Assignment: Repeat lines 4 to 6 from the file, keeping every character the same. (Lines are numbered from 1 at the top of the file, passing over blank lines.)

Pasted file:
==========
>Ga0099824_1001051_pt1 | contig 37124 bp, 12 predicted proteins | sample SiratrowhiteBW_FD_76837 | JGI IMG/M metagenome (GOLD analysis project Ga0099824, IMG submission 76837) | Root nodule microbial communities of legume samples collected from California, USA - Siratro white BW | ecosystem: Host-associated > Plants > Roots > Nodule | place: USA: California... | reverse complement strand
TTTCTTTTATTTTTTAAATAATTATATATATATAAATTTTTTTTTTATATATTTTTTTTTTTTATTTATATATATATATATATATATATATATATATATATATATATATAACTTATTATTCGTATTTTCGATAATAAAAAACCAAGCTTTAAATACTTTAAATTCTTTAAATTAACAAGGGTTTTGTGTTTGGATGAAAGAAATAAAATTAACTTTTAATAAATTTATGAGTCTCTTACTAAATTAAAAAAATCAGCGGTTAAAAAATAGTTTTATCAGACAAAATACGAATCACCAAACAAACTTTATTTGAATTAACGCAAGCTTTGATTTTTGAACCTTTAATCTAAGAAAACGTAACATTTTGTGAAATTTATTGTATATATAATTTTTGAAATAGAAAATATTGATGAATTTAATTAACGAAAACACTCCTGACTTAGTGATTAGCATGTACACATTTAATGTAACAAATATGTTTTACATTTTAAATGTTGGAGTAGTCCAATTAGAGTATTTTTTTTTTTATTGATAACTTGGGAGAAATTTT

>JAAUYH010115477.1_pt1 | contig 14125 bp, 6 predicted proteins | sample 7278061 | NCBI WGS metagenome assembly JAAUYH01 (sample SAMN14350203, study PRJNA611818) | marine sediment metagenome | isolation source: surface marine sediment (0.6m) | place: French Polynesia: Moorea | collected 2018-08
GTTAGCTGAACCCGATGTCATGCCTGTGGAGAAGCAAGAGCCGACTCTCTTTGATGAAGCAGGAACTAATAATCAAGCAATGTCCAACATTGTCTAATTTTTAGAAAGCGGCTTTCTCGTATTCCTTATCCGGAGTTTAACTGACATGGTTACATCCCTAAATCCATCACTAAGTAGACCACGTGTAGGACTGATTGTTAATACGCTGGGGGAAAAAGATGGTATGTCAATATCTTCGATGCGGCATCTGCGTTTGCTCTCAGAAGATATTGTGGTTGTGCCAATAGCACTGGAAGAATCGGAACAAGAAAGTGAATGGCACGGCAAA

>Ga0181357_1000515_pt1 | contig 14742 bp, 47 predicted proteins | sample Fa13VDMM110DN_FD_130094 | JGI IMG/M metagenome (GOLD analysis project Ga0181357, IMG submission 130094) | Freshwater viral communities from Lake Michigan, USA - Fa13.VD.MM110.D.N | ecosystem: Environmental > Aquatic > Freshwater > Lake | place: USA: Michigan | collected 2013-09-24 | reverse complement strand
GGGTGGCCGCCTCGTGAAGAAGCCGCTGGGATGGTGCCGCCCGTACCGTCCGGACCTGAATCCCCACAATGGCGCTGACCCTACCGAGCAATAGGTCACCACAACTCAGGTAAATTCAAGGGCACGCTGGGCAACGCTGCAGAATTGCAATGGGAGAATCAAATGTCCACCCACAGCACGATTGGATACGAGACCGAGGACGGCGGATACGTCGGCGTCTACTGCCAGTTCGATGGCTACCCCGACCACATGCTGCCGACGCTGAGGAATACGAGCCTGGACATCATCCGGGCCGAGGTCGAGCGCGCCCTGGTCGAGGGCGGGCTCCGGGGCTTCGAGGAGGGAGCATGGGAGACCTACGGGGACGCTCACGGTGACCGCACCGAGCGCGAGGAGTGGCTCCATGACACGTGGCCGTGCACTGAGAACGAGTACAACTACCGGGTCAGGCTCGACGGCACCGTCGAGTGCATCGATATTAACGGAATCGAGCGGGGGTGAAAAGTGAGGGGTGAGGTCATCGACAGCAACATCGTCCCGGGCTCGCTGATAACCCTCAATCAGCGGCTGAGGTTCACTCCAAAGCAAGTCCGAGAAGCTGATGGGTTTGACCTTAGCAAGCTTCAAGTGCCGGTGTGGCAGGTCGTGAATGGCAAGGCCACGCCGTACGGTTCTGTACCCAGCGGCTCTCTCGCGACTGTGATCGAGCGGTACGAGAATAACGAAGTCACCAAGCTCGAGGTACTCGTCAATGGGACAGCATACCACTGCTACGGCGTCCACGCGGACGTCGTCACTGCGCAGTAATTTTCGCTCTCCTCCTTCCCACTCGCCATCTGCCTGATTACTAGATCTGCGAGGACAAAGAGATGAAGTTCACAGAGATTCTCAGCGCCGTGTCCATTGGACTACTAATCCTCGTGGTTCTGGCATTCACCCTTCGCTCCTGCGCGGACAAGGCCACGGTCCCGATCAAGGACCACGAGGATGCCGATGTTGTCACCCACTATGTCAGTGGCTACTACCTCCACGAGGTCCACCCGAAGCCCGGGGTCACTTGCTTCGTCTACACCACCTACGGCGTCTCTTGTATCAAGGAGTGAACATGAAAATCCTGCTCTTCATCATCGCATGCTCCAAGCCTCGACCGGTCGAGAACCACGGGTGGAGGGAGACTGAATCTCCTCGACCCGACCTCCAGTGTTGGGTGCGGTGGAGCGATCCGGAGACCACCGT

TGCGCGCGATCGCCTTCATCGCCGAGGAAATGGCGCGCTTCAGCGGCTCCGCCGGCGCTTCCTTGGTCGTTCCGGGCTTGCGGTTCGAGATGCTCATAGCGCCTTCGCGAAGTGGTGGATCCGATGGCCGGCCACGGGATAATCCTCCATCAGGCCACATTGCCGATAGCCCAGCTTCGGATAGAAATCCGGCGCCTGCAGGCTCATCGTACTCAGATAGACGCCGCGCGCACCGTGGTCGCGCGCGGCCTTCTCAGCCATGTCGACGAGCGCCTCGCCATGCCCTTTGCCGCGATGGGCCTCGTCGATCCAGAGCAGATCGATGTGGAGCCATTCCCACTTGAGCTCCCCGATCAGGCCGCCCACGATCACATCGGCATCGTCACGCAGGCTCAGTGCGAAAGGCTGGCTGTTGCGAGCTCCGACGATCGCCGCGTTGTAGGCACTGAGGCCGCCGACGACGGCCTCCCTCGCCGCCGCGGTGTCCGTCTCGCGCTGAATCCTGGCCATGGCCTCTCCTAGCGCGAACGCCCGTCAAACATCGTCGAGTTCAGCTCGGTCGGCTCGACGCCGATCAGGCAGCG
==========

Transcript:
GTTAGCTGAACCCGATGTCATGCCTGTGGAGAAGCAAGAGCCGACTCTCTTTGATGAAGCAGGAACTAATAATCAAGCAATGTCCAACATTGTCTAATTTTTAGAAAGCGGCTTTCTCGTATTCCTTATCCGGAGTTTAACTGACATGGTTACATCCCTAAATCCATCACTAAGTAGACCACGTGTAGGACTGATTGTTAATACGCTGGGGGAAAAAGATGGTATGTCAATATCTTCGATGCGGCATCTGCGTTTGCTCTCAGAAGATATTGTGGTTGTGCCAATAGCACTGGAAGAATCGGAACAAGAAAGTGAATGGCACGGCAAA

>Ga0181357_1000515_pt1 | contig 14742 bp, 47 predicted proteins | sample Fa13VDMM110DN_FD_130094 | JGI IMG/M metagenome (GOLD analysis project Ga0181357, IMG submission 130094) | Freshwater viral communities from Lake Michigan, USA - Fa13.VD.MM110.D.N | ecosystem: Environmental > Aquatic > Freshwater > Lake | place: USA: Michigan | collected 2013-09-24 | reverse complement strand
GGGTGGCCGCCTCGTGAAGAAGCCGCTGGGATGGTGCCGCCCGTACCGTCCGGACCTGAATCCCCACAATGGCGCTGACCCTACCGAGCAATAGGTCACCACAACTCAGGTAAATTCAAGGGCACGCTGGGCAACGCTGCAGAATTGCAATGGGAGAATCAAATGTCCACCCACAGCACGATTGGATACGAGACCGAGGACGGCGGATACGTCGGCGTCTACTGCCAGTTCGATGGCTACCCCGACCACATGCTGCCGACGCTGAGGAATACGAGCCTGGACATCATCCGGGCCGAGGTCGAGCGCGCCCTGGTCGAGGGCGGGCTCCGGGGCTTCGAGGAGGGAGCATGGGAGACCTACGGGGACGCTCACGGTGACCGCACCGAGCGCGAGGAGTGGCTCCATGACACGTGGCCGTGCACTGAGAACGAGTACAACTACCGGGTCAGGCTCGACGGCACCGTCGAGTGCATCGATATTAACGGAATCGAGCGGGGGTGAAAAGTGAGGGGTGAGGTCATCGACAGCAACATCGTCCCGGGCTCGCTGATAACCCTCAATCAGCGGCTGAGGTTCACTCCAAAGCAAGTCCGAGAAGCTGATGGGTTTGACCTTAGCAAGCTTCAAGTGCCGGTGTGGCAGGTCGTGAATGGCAAGGCCACGCCGTACGGTTCTGTACCCAGCGGCTCTCTCGCGACTGTGATCGAGCGGTACGAGAATAACGAAGTCACCAAGCTCGAGGTACTCGTCAATGGGACAGCATACCACTGCTACGGCGTCCACGCGGACGTCGTCACTGCGCAGTAATTTTCGCTCTCCTCCTTCCCACTCGCCATCTGCCTGATTACTAGATCTGCGAGGACAAAGAGATGAAGTTCACAGAGATTCTCAGCGCCGTGTCCATTGGACTACTAATCCTCGTGGTTCTGGCATTCACCCTTCGCTCCTGCGCGGACAAGGCCACGGTCCCGATCAAGGACCACGAGGATGCCGATGTTGTCACCCACTATGTCAGTGGCTACTACCTCCACGAGGTCCACCCGAAGCCCGGGGTCACTTGCTTCGTCTACACCACCTACGGCGTCTCTTGTATCAAGGAGTGAACATGAAAATCCTGCTCTTCATCATCGCATGCTCCAAGCCTCGACCGGTCGAGAACCACGGGTGGAGGGAGACTGAATCTCCTCGACCCGACCTCCAGTGTTGGGTGCGGTGGAGCGATCCGGAGACCACCGT